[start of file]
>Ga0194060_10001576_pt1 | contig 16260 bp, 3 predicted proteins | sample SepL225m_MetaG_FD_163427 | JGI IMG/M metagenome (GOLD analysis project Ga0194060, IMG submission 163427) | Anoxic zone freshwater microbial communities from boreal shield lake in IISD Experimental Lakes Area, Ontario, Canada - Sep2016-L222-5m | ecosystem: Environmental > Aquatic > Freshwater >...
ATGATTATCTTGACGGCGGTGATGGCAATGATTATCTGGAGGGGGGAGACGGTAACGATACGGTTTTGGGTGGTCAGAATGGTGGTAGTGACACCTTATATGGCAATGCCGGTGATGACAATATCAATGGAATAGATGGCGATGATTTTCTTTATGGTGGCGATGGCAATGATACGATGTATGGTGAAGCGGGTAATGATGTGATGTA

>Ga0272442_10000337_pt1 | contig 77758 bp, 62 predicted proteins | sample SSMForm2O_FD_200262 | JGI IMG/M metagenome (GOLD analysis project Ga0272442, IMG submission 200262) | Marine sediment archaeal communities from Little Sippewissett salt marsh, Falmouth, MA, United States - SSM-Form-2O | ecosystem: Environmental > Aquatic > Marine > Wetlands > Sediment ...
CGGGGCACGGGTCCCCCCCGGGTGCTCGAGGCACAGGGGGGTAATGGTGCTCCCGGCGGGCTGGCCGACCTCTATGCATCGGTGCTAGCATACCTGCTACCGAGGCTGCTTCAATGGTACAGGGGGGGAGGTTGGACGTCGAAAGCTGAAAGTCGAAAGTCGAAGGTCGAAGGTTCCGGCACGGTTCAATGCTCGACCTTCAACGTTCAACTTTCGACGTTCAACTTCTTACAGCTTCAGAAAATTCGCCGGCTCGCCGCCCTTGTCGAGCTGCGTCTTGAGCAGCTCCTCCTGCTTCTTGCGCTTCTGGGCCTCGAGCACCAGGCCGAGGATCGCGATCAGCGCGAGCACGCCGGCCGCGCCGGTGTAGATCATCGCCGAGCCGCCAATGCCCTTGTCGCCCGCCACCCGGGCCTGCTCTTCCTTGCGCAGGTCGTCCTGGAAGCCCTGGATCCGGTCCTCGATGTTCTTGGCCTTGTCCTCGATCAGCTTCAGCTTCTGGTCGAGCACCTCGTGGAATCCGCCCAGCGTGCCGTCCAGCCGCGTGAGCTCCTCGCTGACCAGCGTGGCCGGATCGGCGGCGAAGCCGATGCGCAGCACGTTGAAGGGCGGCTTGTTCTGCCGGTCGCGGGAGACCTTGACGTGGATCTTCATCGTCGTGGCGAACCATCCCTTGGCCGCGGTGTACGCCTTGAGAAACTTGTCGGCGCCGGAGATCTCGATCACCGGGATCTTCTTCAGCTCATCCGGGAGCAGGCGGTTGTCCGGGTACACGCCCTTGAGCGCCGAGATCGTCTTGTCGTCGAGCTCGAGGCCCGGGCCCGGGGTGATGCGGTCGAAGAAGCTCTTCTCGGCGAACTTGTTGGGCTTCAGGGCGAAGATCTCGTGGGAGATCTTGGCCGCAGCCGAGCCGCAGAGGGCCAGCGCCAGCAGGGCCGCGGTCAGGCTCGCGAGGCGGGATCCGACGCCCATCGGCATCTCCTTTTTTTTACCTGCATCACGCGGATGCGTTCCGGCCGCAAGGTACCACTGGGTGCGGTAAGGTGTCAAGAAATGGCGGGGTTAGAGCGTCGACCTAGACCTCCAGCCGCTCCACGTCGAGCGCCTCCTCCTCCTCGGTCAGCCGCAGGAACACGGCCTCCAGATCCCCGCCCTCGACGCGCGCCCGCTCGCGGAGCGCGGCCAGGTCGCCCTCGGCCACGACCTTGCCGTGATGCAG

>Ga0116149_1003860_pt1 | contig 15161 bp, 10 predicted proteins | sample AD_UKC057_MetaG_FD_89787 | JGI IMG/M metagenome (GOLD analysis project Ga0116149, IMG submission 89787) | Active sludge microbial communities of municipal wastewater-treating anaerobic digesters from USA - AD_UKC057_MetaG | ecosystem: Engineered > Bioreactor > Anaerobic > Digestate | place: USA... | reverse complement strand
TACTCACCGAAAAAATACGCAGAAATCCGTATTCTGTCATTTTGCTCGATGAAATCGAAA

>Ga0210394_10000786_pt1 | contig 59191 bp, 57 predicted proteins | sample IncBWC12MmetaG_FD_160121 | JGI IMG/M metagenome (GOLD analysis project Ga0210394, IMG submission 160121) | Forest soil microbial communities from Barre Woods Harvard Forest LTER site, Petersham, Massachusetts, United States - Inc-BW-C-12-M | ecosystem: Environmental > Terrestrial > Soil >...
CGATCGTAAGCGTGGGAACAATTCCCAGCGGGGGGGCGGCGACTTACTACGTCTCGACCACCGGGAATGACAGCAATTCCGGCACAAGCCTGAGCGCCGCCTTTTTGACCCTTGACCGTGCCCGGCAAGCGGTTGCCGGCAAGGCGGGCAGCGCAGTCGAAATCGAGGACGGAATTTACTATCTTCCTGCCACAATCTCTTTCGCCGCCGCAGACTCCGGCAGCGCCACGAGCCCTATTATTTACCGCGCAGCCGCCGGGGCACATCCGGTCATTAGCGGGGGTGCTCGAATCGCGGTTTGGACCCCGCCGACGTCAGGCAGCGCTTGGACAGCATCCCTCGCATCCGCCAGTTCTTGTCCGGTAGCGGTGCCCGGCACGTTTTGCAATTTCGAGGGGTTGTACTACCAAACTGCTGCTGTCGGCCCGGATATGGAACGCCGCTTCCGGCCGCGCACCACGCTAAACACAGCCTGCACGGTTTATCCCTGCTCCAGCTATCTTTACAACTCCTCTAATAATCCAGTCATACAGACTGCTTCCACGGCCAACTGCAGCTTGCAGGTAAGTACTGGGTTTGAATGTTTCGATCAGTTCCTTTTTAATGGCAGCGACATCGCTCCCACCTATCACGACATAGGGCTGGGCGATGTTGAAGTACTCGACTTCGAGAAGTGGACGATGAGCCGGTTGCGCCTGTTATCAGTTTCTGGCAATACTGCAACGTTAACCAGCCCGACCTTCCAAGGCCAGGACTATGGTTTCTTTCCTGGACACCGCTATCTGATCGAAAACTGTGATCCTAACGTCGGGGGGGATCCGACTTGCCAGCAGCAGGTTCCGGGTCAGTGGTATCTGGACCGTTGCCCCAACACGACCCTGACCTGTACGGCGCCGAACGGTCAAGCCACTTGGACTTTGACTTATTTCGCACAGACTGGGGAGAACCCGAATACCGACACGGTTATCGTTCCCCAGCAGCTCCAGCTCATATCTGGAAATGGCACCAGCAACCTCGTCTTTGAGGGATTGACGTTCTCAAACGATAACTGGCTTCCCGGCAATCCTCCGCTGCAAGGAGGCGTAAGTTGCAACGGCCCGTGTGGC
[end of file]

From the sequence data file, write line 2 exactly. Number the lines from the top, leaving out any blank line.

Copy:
ATGATTATCTTGACGGCGGTGATGGCAATGATTATCTGGAGGGGGGAGACGGTAACGATACGGTTTTGGGTGGTCAGAATGGTGGTAGTGACACCTTATATGGCAATGCCGGTGATGACAATATCAATGGAATAGATGGCGATGATTTTCTTTATGGTGGCGATGGCAATGATACGATGTATGGTGAAGCGGGTAATGATGTGATGTA